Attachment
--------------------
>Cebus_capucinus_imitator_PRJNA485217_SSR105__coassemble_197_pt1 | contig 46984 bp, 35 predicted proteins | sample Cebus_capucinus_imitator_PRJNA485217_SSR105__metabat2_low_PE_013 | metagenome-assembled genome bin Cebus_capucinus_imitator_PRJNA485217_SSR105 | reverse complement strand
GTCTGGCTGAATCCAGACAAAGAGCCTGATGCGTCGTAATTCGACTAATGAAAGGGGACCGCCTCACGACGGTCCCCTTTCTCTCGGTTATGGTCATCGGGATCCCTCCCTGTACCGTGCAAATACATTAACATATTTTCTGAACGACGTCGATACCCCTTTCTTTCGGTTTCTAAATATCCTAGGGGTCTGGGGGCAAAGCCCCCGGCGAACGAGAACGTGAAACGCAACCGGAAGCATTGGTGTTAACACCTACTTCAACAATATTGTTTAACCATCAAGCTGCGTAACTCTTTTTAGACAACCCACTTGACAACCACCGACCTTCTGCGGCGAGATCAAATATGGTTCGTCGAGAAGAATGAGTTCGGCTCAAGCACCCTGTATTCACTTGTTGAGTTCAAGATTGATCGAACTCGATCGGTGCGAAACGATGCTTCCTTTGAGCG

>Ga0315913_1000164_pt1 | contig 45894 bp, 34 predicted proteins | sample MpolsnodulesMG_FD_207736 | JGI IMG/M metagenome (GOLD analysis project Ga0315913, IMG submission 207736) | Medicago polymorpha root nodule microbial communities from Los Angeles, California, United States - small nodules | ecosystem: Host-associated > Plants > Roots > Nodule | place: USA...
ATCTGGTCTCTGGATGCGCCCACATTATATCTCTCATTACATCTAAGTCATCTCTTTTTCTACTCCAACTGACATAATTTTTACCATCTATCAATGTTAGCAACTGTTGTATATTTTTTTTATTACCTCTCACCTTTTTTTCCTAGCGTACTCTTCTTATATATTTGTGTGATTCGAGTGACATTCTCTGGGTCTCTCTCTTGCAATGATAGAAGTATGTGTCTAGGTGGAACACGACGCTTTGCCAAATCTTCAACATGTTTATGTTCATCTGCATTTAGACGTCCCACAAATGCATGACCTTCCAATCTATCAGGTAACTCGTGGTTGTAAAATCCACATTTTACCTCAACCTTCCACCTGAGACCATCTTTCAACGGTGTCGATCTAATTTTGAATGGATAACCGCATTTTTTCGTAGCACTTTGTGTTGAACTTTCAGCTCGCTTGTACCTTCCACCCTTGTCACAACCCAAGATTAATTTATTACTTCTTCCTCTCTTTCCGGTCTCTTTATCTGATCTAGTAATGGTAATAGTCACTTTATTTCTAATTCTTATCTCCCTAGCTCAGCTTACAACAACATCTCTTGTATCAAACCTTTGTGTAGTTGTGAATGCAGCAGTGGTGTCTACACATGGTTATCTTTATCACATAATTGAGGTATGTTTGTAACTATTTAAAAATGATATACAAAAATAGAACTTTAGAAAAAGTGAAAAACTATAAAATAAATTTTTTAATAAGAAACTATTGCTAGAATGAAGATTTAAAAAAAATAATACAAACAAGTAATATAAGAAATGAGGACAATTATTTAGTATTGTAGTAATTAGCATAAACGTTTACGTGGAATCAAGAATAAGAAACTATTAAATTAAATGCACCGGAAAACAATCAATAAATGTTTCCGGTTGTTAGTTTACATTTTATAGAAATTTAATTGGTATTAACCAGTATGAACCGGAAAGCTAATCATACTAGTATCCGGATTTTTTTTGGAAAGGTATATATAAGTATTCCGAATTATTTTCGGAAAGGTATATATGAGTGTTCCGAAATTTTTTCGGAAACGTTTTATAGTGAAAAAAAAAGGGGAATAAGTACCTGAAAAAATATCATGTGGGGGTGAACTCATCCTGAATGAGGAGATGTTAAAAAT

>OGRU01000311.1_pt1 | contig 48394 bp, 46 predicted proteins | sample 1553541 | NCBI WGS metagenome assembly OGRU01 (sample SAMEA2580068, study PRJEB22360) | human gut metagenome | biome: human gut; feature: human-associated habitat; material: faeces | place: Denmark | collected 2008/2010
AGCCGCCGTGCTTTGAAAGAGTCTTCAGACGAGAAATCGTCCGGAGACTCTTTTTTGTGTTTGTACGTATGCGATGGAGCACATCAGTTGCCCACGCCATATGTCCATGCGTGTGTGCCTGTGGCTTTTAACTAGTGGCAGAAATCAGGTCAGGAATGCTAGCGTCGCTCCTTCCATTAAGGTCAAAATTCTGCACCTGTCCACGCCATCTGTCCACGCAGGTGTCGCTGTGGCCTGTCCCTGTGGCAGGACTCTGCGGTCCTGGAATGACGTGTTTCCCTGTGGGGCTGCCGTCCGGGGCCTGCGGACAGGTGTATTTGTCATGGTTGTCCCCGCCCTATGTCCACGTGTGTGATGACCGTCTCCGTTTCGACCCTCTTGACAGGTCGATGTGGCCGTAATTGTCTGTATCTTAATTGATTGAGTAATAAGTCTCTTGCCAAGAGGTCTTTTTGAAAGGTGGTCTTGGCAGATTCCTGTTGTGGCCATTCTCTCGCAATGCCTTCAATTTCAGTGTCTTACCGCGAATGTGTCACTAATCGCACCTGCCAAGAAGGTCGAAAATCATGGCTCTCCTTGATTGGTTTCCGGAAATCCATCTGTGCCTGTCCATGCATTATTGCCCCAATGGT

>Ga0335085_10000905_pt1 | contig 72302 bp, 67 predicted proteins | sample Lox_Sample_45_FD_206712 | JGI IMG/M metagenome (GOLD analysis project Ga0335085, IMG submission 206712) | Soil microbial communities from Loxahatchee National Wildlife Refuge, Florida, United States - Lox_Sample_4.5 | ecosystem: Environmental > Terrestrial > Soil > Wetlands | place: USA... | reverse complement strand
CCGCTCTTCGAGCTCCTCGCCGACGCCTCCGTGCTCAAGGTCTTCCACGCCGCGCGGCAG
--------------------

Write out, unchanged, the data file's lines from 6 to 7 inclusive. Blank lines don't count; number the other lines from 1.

AGCCGCCGTGCTTTGAAAGAGTCTTCAGACGAGAAATCGTCCGGAGACTCTTTTTTGTGTTTGTACGTATGCGATGGAGCACATCAGTTGCCCACGCCATATGTCCATGCGTGTGTGCCTGTGGCTTTTAACTAGTGGCAGAAATCAGGTCAGGAATGCTAGCGTCGCTCCTTCCATTAAGGTCAAAATTCTGCACCTGTCCACGCCATCTGTCCACGCAGGTGTCGCTGTGGCCTGTCCCTGTGGCAGGACTCTGCGGTCCTGGAATGACGTGTTTCCCTGTGGGGCTGCCGTCCGGGGCCTGCGGACAGGTGTATTTGTCATGGTTGTCCCCGCCCTATGTCCACGTGTGTGATGACCGTCTCCGTTTCGACCCTCTTGACAGGTCGATGTGGCCGTAATTGTCTGTATCTTAATTGATTGAGTAATAAGTCTCTTGCCAAGAGGTCTTTTTGAAAGGTGGTCTTGGCAGATTCCTGTTGTGGCCATTCTCTCGCAATGCCTTCAATTTCAGTGTCTTACCGCGAATGTGTCACTAATCGCACCTGCCAAGAAGGTCGAAAATCATGGCTCTCCTTGATTGGTTTCCGGAAATCCATCTGTGCCTGTCCATGCATTATTGCCCCAATGGT

>Ga0335085_10000905_pt1 | contig 72302 bp, 67 predicted proteins | sample Lox_Sample_45_FD_206712 | JGI IMG/M metagenome (GOLD analysis project Ga0335085, IMG submission 206712) | Soil microbial communities from Loxahatchee National Wildlife Refuge, Florida, United States - Lox_Sample_4.5 | ecosystem: Environmental > Terrestrial > Soil > Wetlands | place: USA... | reverse complement strand